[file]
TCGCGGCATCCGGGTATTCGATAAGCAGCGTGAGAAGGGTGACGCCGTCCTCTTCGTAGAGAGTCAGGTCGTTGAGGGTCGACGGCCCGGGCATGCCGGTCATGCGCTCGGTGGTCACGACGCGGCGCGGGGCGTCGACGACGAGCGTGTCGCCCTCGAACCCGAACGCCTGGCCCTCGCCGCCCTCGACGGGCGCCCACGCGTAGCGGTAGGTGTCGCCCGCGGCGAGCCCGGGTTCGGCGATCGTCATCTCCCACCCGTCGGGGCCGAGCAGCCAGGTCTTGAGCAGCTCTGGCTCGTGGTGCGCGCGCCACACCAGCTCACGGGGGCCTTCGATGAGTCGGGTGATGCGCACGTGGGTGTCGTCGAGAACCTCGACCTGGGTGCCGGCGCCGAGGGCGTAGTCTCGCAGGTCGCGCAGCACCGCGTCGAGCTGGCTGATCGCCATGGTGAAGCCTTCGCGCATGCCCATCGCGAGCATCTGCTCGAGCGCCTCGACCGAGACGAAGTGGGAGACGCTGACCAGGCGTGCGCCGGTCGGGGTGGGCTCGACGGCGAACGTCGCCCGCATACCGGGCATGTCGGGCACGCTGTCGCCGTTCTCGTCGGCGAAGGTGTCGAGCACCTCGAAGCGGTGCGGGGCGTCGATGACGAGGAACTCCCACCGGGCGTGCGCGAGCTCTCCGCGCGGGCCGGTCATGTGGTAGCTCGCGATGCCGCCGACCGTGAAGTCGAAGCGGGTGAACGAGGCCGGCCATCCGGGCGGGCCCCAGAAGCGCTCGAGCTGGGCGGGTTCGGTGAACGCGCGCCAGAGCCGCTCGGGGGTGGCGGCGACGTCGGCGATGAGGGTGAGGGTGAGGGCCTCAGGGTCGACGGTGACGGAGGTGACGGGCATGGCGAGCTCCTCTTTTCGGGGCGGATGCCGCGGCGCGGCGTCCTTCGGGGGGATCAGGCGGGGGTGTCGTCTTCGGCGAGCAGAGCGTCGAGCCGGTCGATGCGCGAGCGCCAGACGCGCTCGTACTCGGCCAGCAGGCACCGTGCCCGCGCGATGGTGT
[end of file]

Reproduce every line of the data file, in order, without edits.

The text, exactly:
TCGCGGCATCCGGGTATTCGATAAGCAGCGTGAGAAGGGTGACGCCGTCCTCTTCGTAGAGAGTCAGGTCGTTGAGGGTCGACGGCCCGGGCATGCCGGTCATGCGCTCGGTGGTCACGACGCGGCGCGGGGCGTCGACGACGAGCGTGTCGCCCTCGAACCCGAACGCCTGGCCCTCGCCGCCCTCGACGGGCGCCCACGCGTAGCGGTAGGTGTCGCCCGCGGCGAGCCCGGGTTCGGCGATCGTCATCTCCCACCCGTCGGGGCCGAGCAGCCAGGTCTTGAGCAGCTCTGGCTCGTGGTGCGCGCGCCACACCAGCTCACGGGGGCCTTCGATGAGTCGGGTGATGCGCACGTGGGTGTCGTCGAGAACCTCGACCTGGGTGCCGGCGCCGAGGGCGTAGTCTCGCAGGTCGCGCAGCACCGCGTCGAGCTGGCTGATCGCCATGGTGAAGCCTTCGCGCATGCCCATCGCGAGCATCTGCTCGAGCGCCTCGACCGAGACGAAGTGGGAGACGCTGACCAGGCGTGCGCCGGTCGGGGTGGGCTCGACGGCGAACGTCGCCCGCATACCGGGCATGTCGGGCACGCTGTCGCCGTTCTCGTCGGCGAAGGTGTCGAGCACCTCGAAGCGGTGCGGGGCGTCGATGACGAGGAACTCCCACCGGGCGTGCGCGAGCTCTCCGCGCGGGCCGGTCATGTGGTAGCTCGCGATGCCGCCGACCGTGAAGTCGAAGCGGGTGAACGAGGCCGGCCATCCGGGCGGGCCCCAGAAGCGCTCGAGCTGGGCGGGTTCGGTGAACGCGCGCCAGAGCCGCTCGGGGGTGGCGGCGACGTCGGCGATGAGGGTGAGGGTGAGGGCCTCAGGGTCGACGGTGACGGAGGTGACGGGCATGGCGAGCTCCTCTTTTCGGGGCGGATGCCGCGGCGCGGCGTCCTTCGGGGGGATCAGGCGGGGGTGTCGTCTTCGGCGAGCAGAGCGTCGAGCCGGTCGATGCGCGAGCGCCAGACGCGCTCGTACTCGGCCAGCAGGCACCGTGCCCGCGCGATGGTGT